DMR is growing in popularity within the amateur radio community. Many areas of the UK have repeaters and hotsposts / gateways that allow access to the various networks that are available.
How does DMR work?
The DMR standard was created by the ETSI (European Telecommunications Standards Institute).
One of the advantages of DMR is the quality (readability) of the QSO is maintained over a large area. However, unlike FM, this degrades rapidly outside of the footprint.
Like other digital modes, it can also operate when the signal is not optimal.
An example of this is where a QSO on FM is an S4 but with a lot of white noise. Working DMR simplex on the same frequency allows for a clean 5 and 4, rather than the previous 3 and 4 signal report.
Below are some of the features of DMR:
- TDMA Time-division multiple access
- 12.5KHz bandwidth (6.25 kHz per slot)
- Colour codes (to prevent station overlaps)
- Talk Groups
- Digital message service
- AMBE+2 vocoder
- 4-state FSK (symbol rate of 4800symbols/sec Each symbol carries 2 bits of data, so the equivalent data rate is 9600bits/sec)
Time Division Multiple Access
TDMA is basically the slot system. The idea is that two radios can transmit at the same time, one on each slot. You can think of the slots a bit like FT-8.
In FT-8 you have a situation where one person transmits on the even 15 seconds and then you transmit on the odd.
The two slots transmit in a similar way so slot 1 could be imagined as on the evens and slot 2 on the odds. This is not technically accurate, but helps you grasp the basic concept.
Another benefit of TDMA is you only use 50% duty cycle. So your radio is only transmitting 50% of the time. This helps to prolong the battery life of your HT.
Just like a standard analogue repeater, you have the Transmit and Receive frequencies. These will be published on the repeaters details page. You can also use the same frequency for both if you are working simplex.
To prevent interference between two repeaters on the same frequency, DMR uses colour codes. You can think of these a bit like CTCSS tones.
Talk groups are a bit like a digital squelch. Several groups can transmit on a time slot, but you can set the radio to only hear or transmit to one specifically. You can also set the radio to listen to many of them.
For the rest of this article I will refer to these as TG’s.
User Activated Talk Groups
You will often hear users QSY to TG81-83 after putting out a call on TG235 UK Wide Calling Channel. These channels are listed by repeaters as UA or User Activated. If you are listening to a QSO on TG235 and they do QSY you will no longer hear them.
If you wanted to listen to them, you would need to change to the channel you have set for TG81 and press the PTT quickly.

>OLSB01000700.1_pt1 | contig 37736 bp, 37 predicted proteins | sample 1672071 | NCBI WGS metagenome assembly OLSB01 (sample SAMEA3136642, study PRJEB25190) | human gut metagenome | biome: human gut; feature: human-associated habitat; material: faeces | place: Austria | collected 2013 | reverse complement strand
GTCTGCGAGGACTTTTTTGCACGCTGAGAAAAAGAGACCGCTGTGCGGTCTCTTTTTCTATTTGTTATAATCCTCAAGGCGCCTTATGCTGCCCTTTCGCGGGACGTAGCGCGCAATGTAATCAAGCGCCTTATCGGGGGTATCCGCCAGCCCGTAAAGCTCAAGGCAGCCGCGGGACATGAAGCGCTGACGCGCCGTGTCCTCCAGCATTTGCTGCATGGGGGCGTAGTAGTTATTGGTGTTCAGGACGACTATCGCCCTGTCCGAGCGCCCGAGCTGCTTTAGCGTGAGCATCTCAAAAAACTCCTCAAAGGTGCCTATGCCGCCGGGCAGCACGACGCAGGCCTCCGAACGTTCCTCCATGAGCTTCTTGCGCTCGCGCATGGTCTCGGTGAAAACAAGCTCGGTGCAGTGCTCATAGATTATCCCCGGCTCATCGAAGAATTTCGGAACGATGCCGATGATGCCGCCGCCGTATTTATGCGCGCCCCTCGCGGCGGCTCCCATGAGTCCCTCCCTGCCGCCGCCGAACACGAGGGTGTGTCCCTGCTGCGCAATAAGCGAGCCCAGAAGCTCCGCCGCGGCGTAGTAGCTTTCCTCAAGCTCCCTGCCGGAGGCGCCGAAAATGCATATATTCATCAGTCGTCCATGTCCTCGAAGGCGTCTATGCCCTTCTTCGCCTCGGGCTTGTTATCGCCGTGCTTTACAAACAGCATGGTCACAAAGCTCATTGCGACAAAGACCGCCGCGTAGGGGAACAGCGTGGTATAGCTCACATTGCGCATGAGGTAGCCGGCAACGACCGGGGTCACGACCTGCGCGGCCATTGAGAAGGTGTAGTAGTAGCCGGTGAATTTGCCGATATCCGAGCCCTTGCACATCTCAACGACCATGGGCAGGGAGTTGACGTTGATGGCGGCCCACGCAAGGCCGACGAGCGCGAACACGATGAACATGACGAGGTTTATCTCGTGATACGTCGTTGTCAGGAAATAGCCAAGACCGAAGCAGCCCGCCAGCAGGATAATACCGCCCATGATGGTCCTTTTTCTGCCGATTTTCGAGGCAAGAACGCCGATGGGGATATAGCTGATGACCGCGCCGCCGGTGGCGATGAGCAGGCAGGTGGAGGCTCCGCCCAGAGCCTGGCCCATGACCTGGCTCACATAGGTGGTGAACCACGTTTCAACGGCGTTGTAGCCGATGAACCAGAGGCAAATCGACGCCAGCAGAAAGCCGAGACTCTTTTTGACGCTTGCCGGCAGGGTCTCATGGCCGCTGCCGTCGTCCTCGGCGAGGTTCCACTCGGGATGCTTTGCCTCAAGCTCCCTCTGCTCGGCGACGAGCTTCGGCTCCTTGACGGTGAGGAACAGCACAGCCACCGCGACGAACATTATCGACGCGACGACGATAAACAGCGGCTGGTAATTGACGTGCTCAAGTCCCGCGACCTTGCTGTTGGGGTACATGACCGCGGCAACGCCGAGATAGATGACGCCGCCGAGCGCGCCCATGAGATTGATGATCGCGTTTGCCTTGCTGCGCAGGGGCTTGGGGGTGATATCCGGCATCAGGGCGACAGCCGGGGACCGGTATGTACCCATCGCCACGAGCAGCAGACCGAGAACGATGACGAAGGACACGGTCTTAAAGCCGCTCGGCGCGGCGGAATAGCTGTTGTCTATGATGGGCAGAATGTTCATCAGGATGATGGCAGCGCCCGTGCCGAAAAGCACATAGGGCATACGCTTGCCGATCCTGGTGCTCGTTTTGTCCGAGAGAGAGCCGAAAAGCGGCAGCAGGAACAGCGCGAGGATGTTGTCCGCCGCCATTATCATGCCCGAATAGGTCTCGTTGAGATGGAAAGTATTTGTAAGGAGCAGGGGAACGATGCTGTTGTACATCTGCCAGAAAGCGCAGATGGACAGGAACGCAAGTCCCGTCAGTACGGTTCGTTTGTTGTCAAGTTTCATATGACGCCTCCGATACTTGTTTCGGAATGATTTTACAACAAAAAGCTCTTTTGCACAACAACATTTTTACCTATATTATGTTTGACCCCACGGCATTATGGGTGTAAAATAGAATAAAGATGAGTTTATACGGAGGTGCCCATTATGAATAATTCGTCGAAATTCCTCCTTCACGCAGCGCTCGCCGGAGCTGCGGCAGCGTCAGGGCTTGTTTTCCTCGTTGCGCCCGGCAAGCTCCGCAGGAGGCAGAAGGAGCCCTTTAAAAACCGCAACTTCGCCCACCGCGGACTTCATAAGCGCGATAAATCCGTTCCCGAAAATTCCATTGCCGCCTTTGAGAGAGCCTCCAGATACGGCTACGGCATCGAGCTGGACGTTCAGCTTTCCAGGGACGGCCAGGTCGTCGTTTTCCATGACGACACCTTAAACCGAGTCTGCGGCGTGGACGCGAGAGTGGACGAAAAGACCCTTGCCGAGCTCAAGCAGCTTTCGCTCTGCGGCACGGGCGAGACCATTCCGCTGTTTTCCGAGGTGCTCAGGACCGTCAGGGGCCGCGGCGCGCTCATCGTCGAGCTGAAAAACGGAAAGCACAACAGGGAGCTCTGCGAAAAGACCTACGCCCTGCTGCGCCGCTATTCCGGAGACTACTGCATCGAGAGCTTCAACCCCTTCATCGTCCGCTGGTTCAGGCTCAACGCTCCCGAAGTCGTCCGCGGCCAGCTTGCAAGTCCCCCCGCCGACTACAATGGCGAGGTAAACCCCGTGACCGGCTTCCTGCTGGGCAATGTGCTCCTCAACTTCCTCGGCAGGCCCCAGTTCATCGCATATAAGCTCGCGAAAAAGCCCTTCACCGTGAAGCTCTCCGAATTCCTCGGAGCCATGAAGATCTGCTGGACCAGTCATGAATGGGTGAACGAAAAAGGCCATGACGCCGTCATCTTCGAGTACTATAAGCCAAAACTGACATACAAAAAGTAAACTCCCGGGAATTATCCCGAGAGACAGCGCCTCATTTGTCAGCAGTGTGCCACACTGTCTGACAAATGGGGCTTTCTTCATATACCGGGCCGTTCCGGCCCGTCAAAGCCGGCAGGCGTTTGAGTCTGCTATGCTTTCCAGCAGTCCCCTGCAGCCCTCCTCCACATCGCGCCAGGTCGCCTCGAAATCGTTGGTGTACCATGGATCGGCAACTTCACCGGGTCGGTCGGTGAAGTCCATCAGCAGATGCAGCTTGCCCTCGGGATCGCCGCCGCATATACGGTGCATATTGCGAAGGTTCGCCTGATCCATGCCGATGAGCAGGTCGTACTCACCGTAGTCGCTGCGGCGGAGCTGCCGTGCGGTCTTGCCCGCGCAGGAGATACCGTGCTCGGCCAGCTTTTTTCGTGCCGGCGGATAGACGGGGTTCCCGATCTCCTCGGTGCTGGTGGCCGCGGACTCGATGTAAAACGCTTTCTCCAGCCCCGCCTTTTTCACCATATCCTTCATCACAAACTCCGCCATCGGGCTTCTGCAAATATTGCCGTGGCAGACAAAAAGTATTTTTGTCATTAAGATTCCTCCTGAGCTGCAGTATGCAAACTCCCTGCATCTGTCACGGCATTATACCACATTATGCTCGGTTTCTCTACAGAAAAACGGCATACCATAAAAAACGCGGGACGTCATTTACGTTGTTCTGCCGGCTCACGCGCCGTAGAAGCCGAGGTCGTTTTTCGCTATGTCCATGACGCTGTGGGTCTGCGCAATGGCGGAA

This will ask your local repeater to switch on TG81 and you should now be able to listen to their QSO.
Please bear in mind that doing this means everyone using your repeater now hears the QSO on TG81 which will probably be on Slot 1.
It is considered polite to go back to TG9 when you are done and press the PTT quickly again. This stops random QSO’s being retransmitted on the repeater and leaves Slot 1 clear for just the calling channel or local TG’s.
DMR has two slots. Literally called slot 1 and slot 2. Many of the repeaters have specific talk groups available on specific slots. It is important that you use the correct slot for the talk group you wish to use.
This system allows both slots to transmit at the same time. So you could be in a QSO on slot 1 with someone in another part of the world, while someone else is on slot 2 chatting to someone locally.
Only one person can use a slot at a time, much like analogue.
When setting up a channel on a DMR radio, you will need to choose the “Admit Criteria” (this might be called something else, depending on the radio). This governs when the radio is allowed to transmit.
This is the “impolite” option. This allows you to transmit regardless of the repeater already being used or transmitting.
This is the most “polite” option. This will not let you transmit if the frequency is in use.
Colour Code Free
This is the preferred option. The radio checks if the colour code is being transmitted and will not allow you to transmit if it is. The radio will usually make a sound to let you know you cannot currently transmit.
These seem to confuse a lot of people. I have read various guides on the internet that try to explain these. The older radios and certainly Motorola need you to set the talk group you wish to hear on a channel. You set this in the RX Group. Tytera and others no longer require this and will automatically listen on the talk group the channel has been set to transmit on.
The idea of the RX Group is to allow you to listen to more than one group.
As DMR was primarily intended for commercial use, there are situations where organisations want all staff to hear on a certain talk group, but only operate on their own. This is where setting RX Groups comes in to play.
This is basically where you set up your talk groups and add contact info (DMR id to callsign lookups).
You give the talk group a name you would like to be displayed and then make sure the id is the number of the talk group. Also ensure ‘group call’ is set.
Private callsign data is stored as ‘Private Call’ this allowing you to see who is operating by callsign and name, rather than just the DMR id.
DMR Networks (Amateur Radio)
Brandmiester and Phoenix (DMR-MARC).
It is important to note that both of the networks use different talk groups.
Individual repeater keepers also govern which talk groups are available. They also govern which UA (User Activated) talk groups exist.